Executive Order 12968. One of the most important documents governing access to classified information and the granting of security clearances is Executive Order 12968, signed by President William J. Clinton on August 4, 1995. Titled "Access to Classified Information," the order "establishes a uniform Federal personnel security program for employees who will be considered for initial or continued access to classified information." It provides rules governing access, among which is the requirement that those being considered for such access submit themselves to investigation of financial records. The order calls upon employers to submit the names of employees who might be considered risks for revealing classified information, and to educate employees with regard to their responsibilities to maintain classified information.
At the beginning of Part 2, "Access Eligibility Policy and Procedure," the order provides for strict limitations on the number of employees in a given office who may be eligible for access to classified information, and notes that such eligibility "shall not be requested or granted solely to permit entry to, or ease of movement within, controlled areas where the employee has no need for access and access to classified information may reasonably be prevented." Part 3 establishes the standards of eligibility, and Part 4 consists of a single paragraph allowing federal agencies to conduct background investigations on behalf of foreign governments if needed.
Part 5 enumerates the employee's right to appeal in cases where access is denied. If the denial has occurred because the employee has no justifiable need to know, there is no appeal, but if he or she has been deemed wanting according to the standards established in Section3.1, then the employee has a right to request an explanation, as well as copies of all documents upon which the denial is based, assuming that access to them is permitted under the Freedom of Information Act.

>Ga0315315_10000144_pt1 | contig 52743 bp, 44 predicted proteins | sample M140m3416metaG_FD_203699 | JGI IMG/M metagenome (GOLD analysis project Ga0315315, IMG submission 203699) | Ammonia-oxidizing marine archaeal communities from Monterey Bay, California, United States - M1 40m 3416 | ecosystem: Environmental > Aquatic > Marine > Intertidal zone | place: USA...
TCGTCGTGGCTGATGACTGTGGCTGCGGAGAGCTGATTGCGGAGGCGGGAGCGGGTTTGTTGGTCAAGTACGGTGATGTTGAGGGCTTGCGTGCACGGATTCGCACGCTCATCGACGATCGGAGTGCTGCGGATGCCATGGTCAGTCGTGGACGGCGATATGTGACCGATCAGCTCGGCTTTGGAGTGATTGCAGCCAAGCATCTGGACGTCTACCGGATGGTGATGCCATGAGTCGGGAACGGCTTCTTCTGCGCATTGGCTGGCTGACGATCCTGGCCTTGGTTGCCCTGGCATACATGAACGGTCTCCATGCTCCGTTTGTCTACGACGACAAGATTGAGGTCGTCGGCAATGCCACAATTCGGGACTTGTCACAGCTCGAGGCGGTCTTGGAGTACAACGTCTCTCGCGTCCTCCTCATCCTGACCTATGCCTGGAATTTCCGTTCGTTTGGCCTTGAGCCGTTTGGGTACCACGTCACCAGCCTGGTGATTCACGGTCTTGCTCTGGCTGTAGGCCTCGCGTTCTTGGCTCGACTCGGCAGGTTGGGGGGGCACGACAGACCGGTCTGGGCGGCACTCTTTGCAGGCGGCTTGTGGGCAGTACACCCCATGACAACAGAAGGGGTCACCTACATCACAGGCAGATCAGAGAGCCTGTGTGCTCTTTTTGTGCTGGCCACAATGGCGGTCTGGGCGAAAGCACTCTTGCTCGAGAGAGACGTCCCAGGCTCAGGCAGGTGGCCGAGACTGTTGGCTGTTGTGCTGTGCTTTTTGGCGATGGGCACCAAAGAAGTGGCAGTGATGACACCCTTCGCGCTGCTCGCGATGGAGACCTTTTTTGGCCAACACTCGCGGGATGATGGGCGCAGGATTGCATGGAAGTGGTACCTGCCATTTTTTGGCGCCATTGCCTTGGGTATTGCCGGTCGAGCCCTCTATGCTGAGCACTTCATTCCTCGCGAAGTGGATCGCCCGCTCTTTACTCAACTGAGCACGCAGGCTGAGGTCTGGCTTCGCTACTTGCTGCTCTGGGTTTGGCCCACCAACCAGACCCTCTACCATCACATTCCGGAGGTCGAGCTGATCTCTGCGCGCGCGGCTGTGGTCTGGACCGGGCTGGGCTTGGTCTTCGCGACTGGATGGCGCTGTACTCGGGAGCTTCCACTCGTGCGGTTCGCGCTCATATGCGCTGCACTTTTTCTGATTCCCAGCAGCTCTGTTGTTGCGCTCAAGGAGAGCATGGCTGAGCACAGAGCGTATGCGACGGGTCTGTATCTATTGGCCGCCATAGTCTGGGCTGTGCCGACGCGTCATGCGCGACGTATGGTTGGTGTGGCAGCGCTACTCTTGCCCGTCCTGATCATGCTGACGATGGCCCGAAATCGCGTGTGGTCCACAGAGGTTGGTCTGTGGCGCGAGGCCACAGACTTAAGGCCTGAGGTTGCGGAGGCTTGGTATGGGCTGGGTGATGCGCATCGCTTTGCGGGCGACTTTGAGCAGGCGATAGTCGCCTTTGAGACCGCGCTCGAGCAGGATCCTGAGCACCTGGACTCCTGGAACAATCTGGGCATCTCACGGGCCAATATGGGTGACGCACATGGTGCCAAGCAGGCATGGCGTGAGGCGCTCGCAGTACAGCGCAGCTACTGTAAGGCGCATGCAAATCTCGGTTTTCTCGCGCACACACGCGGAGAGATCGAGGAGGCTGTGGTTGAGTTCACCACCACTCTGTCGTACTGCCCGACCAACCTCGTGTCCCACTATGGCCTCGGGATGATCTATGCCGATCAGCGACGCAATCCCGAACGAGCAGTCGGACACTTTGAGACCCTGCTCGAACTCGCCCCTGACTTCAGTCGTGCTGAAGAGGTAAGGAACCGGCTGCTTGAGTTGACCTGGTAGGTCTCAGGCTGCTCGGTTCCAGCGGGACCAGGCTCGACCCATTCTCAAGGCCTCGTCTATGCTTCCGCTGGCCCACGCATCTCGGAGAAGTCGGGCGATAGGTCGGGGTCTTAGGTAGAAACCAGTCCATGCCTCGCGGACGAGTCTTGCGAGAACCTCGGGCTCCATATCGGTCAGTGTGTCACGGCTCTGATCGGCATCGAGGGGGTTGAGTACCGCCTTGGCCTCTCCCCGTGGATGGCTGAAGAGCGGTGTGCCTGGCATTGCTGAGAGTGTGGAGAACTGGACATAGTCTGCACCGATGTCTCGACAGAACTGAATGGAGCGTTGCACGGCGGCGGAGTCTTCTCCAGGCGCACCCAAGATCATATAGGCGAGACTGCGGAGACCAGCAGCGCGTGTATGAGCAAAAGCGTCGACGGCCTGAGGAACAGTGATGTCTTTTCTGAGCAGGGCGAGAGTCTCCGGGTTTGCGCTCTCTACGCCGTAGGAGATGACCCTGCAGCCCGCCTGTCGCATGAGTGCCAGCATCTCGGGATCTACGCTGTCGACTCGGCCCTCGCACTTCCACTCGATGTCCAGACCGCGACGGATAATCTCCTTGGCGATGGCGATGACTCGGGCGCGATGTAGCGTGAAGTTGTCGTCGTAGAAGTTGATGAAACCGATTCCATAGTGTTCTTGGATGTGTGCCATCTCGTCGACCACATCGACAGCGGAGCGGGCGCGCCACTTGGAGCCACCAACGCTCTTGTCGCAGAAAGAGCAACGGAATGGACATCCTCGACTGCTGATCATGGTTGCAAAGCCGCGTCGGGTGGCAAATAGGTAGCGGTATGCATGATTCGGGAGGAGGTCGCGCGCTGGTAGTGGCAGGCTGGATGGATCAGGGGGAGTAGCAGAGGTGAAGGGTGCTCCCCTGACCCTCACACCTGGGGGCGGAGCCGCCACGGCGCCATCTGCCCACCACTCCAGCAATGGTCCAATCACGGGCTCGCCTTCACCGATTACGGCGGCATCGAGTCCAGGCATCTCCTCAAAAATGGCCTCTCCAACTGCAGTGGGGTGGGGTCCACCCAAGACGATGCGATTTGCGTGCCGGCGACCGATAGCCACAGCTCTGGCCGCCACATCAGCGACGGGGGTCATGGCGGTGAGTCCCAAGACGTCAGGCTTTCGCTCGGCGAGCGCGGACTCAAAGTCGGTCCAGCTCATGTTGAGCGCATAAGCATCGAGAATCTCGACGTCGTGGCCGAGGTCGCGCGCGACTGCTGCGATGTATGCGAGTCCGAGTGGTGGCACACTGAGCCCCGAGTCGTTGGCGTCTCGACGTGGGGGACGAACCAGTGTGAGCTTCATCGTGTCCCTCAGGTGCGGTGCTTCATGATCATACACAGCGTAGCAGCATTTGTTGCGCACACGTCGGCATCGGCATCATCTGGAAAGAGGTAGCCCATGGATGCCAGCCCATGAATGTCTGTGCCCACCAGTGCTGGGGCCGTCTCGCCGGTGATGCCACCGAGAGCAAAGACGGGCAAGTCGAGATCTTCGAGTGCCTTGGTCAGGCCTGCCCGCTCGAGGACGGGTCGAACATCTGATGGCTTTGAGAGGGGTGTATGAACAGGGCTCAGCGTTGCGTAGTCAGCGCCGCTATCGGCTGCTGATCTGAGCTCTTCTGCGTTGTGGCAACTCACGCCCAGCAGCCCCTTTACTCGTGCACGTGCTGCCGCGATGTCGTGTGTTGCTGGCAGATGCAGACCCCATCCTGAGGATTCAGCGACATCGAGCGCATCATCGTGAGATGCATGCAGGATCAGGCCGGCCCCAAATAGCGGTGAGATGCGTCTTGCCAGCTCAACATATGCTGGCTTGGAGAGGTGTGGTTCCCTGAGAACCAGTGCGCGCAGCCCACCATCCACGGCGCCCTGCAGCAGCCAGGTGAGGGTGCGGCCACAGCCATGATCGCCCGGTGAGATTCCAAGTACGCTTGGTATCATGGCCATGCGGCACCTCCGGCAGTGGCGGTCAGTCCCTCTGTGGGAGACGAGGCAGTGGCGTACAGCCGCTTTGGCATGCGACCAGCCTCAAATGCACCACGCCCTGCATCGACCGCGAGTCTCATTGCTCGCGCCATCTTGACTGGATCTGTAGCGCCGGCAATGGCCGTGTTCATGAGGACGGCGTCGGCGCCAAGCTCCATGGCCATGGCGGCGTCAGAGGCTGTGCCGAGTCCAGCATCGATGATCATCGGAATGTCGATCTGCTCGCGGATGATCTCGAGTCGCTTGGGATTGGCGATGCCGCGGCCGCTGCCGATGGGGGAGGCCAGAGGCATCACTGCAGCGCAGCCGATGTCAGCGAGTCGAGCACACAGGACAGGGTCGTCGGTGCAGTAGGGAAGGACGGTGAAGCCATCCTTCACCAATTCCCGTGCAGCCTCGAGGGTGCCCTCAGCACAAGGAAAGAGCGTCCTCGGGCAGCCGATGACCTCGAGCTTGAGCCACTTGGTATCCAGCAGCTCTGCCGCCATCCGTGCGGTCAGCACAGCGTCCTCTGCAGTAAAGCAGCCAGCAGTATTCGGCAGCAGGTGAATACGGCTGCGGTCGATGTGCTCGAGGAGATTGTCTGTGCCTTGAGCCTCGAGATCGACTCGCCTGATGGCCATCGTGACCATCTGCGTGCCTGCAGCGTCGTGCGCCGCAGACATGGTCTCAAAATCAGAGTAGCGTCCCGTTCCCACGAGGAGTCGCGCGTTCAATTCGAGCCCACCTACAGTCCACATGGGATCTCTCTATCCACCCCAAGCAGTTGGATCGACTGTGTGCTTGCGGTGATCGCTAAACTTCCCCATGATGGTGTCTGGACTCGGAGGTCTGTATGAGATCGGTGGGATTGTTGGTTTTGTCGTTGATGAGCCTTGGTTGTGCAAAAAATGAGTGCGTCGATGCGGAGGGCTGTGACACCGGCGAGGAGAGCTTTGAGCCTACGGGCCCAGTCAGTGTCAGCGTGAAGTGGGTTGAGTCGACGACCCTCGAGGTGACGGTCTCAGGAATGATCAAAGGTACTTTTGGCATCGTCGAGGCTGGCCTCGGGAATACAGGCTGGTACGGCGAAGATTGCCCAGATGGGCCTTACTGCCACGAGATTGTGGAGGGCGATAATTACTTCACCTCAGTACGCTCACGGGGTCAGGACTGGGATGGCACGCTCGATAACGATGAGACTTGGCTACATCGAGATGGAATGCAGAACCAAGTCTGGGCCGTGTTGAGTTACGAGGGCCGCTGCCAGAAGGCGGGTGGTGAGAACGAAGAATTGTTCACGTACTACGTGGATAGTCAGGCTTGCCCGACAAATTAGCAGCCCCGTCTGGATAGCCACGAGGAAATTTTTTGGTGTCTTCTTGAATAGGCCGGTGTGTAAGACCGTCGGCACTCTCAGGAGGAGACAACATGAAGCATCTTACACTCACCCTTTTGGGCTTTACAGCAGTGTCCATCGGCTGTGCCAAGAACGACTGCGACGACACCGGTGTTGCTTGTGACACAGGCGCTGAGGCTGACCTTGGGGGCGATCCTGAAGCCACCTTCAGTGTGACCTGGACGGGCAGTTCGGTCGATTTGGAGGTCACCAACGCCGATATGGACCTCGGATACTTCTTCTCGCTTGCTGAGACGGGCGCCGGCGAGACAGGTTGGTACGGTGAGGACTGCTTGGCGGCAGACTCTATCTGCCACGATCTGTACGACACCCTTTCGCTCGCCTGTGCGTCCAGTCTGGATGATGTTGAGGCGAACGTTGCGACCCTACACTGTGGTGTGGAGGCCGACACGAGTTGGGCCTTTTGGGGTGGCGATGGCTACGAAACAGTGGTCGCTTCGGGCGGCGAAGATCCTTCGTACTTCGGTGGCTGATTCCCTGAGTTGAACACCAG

Criticisms of 12968. Despite these provisions, according to the journal Government Executive, Executive Order 12968 did not reach as far as some advocated. Federal labor unions and legal experts complain that private sector workers still have more substantial appeal rights "that were unaffected by the executive order." Writing in the same publication, Richard Lardner described the order as the culmination of efforts to prevent another case like that of Aldrich Ames, the CIA employee arrested in 1994 for passing information to the Soviet Union and later Russia. For his efforts, Ames received a total of $2 million from Moscow. If the federal government had possessed greater knowledge concerning Ames's finances, supporters of the new financial disclosure measures maintained, he might have been stopped sooner.